Bacteria that we carry in our bodies may help decide who we marry, according to a new study that analyzes the gut of...a small fruit fly.
A group of molecular biologists recently demonstrated that the symbiotic bacteria inside a fruit fly greatly influence its choice of mates. They propose that the basic unit of natural selection is not the individual living organism, plant or animal, but rather a larger biological milieu called a holobiont. This milieu can include plant or animal life as well as their symbiotic partners. In the case of animals, these partners tend to be microorganisms like intestinal bacteria.
The first experiment repeated a study carried out two decades ago by a Yale University researcher, in which a fly population was divided in half and fed different diets ― malt sugar versus starch. A year later, when the flies were re-integrated as one group, those who had been fed starch preferred starch-fed mates, while the sugar-fed flies preferred mates of a similar nutritional background. The repeat experiment carried out by the researchers shows that this dietary influence takes effect within just a generation or two rather than over an entire year.
"Up to now, it was assumed that the host organism undergoes evolution on its own, while its symbiotic bacteria undergo their own evolution. The mechanism that we discovered enables evolution to occur more rapidly in response to environmental changes. Since a generation is shorter for bacteria than for multicellular organisms, they genetically adjust more quickly to changes in the holobiont," says Prof. Eugene Rosenberg of Tel Aviv University's Department of Molecular Microbiology and Biotechnology.
In their second experiment, the team repeated the first, but with the addition of an antibiotic, which killed the bacteria and eliminated the specific mate preference. The mating process became random, with no dietary influence.
In subsequent experiments, the researchers successfully isolated the bacterial species responsible for reproductive isolation in flies with diet-related mating preferences, and found the bacteria Lactobacillus plantarum to be present in greater numbers in starch-fed fruit flies than in sugar-fed flies. When L. plantarum was reintroduced into the antibiotic-treated flies, the preferential mating behavior resumed, proving that this bacterial species is at least partly responsible for the mating preference.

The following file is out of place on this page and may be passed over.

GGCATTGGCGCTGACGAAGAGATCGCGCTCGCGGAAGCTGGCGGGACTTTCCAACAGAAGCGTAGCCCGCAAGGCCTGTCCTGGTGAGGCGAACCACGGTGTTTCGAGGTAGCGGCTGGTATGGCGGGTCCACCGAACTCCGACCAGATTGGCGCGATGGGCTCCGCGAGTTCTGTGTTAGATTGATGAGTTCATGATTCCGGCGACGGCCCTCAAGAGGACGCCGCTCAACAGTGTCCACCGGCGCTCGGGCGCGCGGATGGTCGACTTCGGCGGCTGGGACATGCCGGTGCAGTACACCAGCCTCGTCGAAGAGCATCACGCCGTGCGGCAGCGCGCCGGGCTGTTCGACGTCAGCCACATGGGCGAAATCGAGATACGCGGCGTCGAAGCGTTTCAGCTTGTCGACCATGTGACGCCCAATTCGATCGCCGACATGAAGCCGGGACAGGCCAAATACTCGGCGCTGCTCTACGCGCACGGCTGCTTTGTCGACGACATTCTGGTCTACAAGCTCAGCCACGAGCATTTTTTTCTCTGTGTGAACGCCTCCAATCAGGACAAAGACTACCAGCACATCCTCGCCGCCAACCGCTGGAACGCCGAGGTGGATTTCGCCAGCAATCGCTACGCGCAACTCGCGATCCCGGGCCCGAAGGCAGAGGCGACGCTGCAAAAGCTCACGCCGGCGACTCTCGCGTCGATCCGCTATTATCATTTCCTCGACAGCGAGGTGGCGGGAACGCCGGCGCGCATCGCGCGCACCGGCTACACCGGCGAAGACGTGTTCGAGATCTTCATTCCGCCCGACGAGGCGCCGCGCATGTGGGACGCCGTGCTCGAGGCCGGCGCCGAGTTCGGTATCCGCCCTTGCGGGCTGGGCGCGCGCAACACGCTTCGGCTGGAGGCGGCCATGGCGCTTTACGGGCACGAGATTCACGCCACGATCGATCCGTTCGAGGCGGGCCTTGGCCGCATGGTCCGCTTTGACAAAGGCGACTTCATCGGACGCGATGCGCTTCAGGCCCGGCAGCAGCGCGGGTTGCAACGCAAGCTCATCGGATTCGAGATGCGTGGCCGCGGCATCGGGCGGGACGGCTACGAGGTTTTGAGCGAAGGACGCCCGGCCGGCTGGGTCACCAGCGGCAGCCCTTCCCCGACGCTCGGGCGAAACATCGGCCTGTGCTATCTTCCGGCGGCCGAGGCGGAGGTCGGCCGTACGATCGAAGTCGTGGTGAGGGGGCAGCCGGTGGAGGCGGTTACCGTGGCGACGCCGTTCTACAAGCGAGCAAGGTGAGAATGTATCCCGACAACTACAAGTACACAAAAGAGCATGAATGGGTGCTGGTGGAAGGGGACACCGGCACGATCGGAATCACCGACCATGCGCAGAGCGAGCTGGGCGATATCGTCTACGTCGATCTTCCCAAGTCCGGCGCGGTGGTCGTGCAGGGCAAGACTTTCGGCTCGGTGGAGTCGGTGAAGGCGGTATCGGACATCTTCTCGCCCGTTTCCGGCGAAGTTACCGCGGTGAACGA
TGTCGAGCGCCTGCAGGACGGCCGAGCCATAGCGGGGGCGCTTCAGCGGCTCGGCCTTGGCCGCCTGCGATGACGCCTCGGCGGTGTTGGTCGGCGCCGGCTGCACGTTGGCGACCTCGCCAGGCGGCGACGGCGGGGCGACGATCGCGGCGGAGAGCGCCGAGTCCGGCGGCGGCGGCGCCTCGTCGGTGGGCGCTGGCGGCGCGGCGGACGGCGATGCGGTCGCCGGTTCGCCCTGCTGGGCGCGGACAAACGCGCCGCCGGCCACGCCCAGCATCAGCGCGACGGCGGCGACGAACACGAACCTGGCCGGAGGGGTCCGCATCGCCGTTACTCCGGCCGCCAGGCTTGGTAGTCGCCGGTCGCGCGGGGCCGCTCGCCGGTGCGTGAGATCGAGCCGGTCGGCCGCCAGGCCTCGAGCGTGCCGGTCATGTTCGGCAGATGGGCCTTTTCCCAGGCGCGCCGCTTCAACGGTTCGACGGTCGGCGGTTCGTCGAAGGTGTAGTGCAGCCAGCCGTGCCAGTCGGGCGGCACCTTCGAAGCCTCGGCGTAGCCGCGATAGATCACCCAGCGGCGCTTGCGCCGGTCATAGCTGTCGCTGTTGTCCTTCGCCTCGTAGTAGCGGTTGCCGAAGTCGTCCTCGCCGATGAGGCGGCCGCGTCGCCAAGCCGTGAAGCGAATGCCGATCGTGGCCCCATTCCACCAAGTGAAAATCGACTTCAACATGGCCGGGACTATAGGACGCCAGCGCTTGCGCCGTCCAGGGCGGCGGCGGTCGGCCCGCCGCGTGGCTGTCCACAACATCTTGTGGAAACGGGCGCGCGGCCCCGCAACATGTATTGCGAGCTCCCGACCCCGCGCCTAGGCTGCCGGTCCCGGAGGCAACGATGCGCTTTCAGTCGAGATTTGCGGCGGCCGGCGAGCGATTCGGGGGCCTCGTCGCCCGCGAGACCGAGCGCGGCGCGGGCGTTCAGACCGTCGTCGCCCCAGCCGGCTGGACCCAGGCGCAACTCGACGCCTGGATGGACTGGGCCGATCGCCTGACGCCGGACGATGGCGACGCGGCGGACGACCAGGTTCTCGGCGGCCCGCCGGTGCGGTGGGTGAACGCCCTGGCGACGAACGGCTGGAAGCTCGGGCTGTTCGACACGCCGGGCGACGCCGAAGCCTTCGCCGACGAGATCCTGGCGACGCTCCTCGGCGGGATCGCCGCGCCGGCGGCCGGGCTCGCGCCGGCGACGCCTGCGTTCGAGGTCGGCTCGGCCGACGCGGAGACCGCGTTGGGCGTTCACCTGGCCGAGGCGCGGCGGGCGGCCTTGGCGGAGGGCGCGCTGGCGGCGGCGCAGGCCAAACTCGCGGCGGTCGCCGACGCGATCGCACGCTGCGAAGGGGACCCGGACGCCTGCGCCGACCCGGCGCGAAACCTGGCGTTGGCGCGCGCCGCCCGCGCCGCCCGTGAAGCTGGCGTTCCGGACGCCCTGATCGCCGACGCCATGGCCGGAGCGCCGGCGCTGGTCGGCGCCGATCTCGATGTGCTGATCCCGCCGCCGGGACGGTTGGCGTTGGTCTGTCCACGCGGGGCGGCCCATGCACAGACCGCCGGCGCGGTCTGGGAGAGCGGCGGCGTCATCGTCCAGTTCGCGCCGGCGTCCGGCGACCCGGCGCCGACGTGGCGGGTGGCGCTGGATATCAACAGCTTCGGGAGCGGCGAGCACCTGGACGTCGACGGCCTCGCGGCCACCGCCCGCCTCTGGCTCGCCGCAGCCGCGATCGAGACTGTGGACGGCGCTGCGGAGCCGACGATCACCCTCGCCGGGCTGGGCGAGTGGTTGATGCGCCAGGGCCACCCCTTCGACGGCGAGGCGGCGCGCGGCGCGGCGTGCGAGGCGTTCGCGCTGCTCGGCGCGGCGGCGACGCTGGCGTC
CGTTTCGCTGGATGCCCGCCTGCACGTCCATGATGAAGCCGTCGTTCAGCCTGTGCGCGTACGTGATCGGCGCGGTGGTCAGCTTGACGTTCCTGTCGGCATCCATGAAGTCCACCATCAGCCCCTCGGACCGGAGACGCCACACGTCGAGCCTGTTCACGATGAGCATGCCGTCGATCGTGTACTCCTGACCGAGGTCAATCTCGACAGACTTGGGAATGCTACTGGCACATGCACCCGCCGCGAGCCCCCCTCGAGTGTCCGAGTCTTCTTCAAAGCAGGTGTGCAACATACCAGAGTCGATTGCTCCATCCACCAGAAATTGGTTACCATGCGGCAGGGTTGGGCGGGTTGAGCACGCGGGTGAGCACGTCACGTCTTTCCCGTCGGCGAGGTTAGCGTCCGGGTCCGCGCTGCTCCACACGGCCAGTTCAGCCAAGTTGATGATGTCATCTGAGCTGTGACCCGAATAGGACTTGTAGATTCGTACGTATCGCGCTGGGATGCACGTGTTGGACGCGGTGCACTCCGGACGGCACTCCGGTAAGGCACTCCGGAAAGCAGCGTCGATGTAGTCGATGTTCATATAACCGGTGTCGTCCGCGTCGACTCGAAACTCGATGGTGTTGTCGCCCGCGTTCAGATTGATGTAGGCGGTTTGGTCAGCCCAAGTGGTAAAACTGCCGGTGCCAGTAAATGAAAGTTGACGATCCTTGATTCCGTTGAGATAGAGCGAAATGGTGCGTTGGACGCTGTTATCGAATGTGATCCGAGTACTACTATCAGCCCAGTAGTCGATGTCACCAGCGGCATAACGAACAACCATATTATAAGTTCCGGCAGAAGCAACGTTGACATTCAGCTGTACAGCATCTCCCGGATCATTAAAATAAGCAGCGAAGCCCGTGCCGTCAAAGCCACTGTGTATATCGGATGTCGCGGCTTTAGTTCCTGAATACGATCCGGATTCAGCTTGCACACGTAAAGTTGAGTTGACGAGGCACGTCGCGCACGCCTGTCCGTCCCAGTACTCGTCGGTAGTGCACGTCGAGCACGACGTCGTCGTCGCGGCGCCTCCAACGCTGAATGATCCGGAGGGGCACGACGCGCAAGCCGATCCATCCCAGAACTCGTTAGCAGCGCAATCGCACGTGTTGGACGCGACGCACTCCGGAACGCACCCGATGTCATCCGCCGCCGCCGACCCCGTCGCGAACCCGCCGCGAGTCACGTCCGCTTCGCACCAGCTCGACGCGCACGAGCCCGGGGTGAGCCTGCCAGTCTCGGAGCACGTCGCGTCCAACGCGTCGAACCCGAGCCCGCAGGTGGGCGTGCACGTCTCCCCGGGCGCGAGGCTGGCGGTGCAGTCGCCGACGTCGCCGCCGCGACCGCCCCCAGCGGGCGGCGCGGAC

Finally, in cooperation with Prof. Avraham Hefetz of Tel Aviv University's Department of Zoology, the team analyzed the sexual pheromones produced by the fruit flies. There turned out to be differences in pheromone levels between the two groups of flies − differences that again disappeared after administering antibiotics.
"The finding indicates that pheromone alterations are a mechanism by which we can identify mating preferences. We therefore hypothesize that it is the bacteria that are driving this change," Rosenberg says. He states that these discoveries have implications for our entire understanding of natural selection, something which may even lead to the development of a new theory of evolution.
Of course, once a month someone is rewriting Darwin and natural selection so we won't get new biology text books printed just yet.
- PHYSICAL SCIENCES
- EARTH SCIENCES
- LIFE SCIENCES
- SOCIAL SCIENCES
Subscribe to the newsletter
Stay in touch with the scientific world!
Know Science And Want To Write?
- Lichen: Apparently Happy Couple Really A Threesome
- Why A Planet Can't Hide Behind The Sun Or Above The South Pole
- The Daily Physics Problem - 1
- Curcumin And Silymarin Plant Compounds Give '1-2' Punch To Colon Cancer
- Are Think Tanks More Credible To Government Employees? Not Really
- The Daily Physics Problem - 2
- Blood Of King Albert I Identified After 80 Years
- "Okay, sorry I can't see the post you are talking about. I just see lots of posts about dogs. But..."
- "Reply on FB regarding your article from one Kenny MacBride ( https://www.facebook.com/kenny.macbride..."
- "I thought you were speaking more broadly indeed ! Text looses something in the translation or more..."
- "This is correct, but you need to put in the numbers for your answer to be valid.And you do not..."
- Parasite proteins prompt immune system to fight off ovarian tumors in mice
- Behavioral activation as effective as CBT for depression, at lower cost
- The Lancet: Simpler, cheaper psychological treatment as effective as cognitive behavioural therapy for treating depression
- Ultrasensitive sensor using N-doped graphene
- Brain activity and response to food cues differ in severely obese women, UTSW study shows